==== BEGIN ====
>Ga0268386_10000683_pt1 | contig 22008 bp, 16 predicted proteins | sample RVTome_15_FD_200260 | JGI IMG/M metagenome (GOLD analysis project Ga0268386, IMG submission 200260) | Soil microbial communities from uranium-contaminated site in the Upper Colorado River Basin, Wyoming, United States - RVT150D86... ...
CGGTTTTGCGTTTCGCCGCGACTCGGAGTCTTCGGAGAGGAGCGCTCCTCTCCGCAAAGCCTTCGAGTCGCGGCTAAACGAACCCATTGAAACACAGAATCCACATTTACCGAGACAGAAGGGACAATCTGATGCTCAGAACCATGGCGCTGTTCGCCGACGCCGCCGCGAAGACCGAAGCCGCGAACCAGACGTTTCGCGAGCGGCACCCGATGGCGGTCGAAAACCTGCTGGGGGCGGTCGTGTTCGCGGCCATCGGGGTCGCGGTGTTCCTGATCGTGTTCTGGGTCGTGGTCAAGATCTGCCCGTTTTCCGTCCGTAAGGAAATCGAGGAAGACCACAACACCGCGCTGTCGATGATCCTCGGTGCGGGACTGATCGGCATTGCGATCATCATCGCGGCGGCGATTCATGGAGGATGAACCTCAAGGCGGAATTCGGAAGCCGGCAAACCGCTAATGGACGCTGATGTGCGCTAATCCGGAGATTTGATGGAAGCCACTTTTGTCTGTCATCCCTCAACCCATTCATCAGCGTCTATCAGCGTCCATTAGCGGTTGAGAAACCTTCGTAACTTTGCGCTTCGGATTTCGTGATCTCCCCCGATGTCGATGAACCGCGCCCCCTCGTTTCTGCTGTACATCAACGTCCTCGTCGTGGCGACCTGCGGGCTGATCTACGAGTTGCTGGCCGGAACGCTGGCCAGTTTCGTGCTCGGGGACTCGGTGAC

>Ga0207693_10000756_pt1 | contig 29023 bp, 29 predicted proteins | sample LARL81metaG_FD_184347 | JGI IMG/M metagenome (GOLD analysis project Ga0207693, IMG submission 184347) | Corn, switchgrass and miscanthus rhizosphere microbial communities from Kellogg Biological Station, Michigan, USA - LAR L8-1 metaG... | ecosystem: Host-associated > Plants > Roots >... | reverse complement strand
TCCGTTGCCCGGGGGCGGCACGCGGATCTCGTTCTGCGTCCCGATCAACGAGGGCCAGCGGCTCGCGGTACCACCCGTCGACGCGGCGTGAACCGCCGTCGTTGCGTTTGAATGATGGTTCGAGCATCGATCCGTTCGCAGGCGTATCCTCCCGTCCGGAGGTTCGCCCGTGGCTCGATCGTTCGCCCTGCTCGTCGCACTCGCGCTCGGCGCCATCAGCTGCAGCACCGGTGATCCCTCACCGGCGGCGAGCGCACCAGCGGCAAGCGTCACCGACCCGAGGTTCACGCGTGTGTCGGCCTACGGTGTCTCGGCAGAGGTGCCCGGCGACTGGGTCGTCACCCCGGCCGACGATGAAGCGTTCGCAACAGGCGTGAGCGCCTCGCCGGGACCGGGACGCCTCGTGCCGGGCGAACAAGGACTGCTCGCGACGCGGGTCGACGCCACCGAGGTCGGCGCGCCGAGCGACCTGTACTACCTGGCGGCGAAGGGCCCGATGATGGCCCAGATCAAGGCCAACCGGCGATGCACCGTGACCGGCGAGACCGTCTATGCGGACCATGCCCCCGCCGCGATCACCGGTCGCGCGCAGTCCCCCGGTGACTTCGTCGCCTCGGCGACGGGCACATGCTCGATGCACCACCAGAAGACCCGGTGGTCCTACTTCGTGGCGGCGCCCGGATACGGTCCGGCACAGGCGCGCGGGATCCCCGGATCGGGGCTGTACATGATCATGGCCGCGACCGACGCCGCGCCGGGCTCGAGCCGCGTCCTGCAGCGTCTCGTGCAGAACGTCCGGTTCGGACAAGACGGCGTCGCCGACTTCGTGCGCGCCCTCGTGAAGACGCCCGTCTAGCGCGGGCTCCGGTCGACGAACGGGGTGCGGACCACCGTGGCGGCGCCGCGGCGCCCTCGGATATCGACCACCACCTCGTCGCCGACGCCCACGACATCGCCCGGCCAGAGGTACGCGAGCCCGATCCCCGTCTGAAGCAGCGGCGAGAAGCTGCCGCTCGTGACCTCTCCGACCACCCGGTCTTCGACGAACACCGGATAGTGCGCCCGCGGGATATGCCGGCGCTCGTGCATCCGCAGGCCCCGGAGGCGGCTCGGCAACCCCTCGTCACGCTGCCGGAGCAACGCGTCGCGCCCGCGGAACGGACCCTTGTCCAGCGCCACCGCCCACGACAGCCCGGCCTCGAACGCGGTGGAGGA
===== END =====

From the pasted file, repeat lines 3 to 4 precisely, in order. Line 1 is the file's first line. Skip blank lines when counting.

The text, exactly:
>Ga0207693_10000756_pt1 | contig 29023 bp, 29 predicted proteins | sample LARL81metaG_FD_184347 | JGI IMG/M metagenome (GOLD analysis project Ga0207693, IMG submission 184347) | Corn, switchgrass and miscanthus rhizosphere microbial communities from Kellogg Biological Station, Michigan, USA - LAR L8-1 metaG... | ecosystem: Host-associated > Plants > Roots >... | reverse complement strand
TCCGTTGCCCGGGGGCGGCACGCGGATCTCGTTCTGCGTCCCGATCAACGAGGGCCAGCGGCTCGCGGTACCACCCGTCGACGCGGCGTGAACCGCCGTCGTTGCGTTTGAATGATGGTTCGAGCATCGATCCGTTCGCAGGCGTATCCTCCCGTCCGGAGGTTCGCCCGTGGCTCGATCGTTCGCCCTGCTCGTCGCACTCGCGCTCGGCGCCATCAGCTGCAGCACCGGTGATCCCTCACCGGCGGCGAGCGCACCAGCGGCAAGCGTCACCGACCCGAGGTTCACGCGTGTGTCGGCCTACGGTGTCTCGGCAGAGGTGCCCGGCGACTGGGTCGTCACCCCGGCCGACGATGAAGCGTTCGCAACAGGCGTGAGCGCCTCGCCGGGACCGGGACGCCTCGTGCCGGGCGAACAAGGACTGCTCGCGACGCGGGTCGACGCCACCGAGGTCGGCGCGCCGAGCGACCTGTACTACCTGGCGGCGAAGGGCCCGATGATGGCCCAGATCAAGGCCAACCGGCGATGCACCGTGACCGGCGAGACCGTCTATGCGGACCATGCCCCCGCCGCGATCACCGGTCGCGCGCAGTCCCCCGGTGACTTCGTCGCCTCGGCGACGGGCACATGCTCGATGCACCACCAGAAGACCCGGTGGTCCTACTTCGTGGCGGCGCCCGGATACGGTCCGGCACAGGCGCGCGGGATCCCCGGATCGGGGCTGTACATGATCATGGCCGCGACCGACGCCGCGCCGGGCTCGAGCCGCGTCCTGCAGCGTCTCGTGCAGAACGTCCGGTTCGGACAAGACGGCGTCGCCGACTTCGTGCGCGCCCTCGTGAAGACGCCCGTCTAGCGCGGGCTCCGGTCGACGAACGGGGTGCGGACCACCGTGGCGGCGCCGCGGCGCCCTCGGATATCGACCACCACCTCGTCGCCGACGCCCACGACATCGCCCGGCCAGAGGTACGCGAGCCCGATCCCCGTCTGAAGCAGCGGCGAGAAGCTGCCGCTCGTGACCTCTCCGACCACCCGGTCTTCGACGAACACCGGATAGTGCGCCCGCGGGATATGCCGGCGCTCGTGCATCCGCAGGCCCCGGAGGCGGCTCGGCAACCCCTCGTCACGCTGCCGGAGCAACGCGTCGCGCCCGCGGAACGGACCCTTGTCCAGCGCCACCGCCCACGACAGCCCGGCCTCGAACGCGGTGGAGGA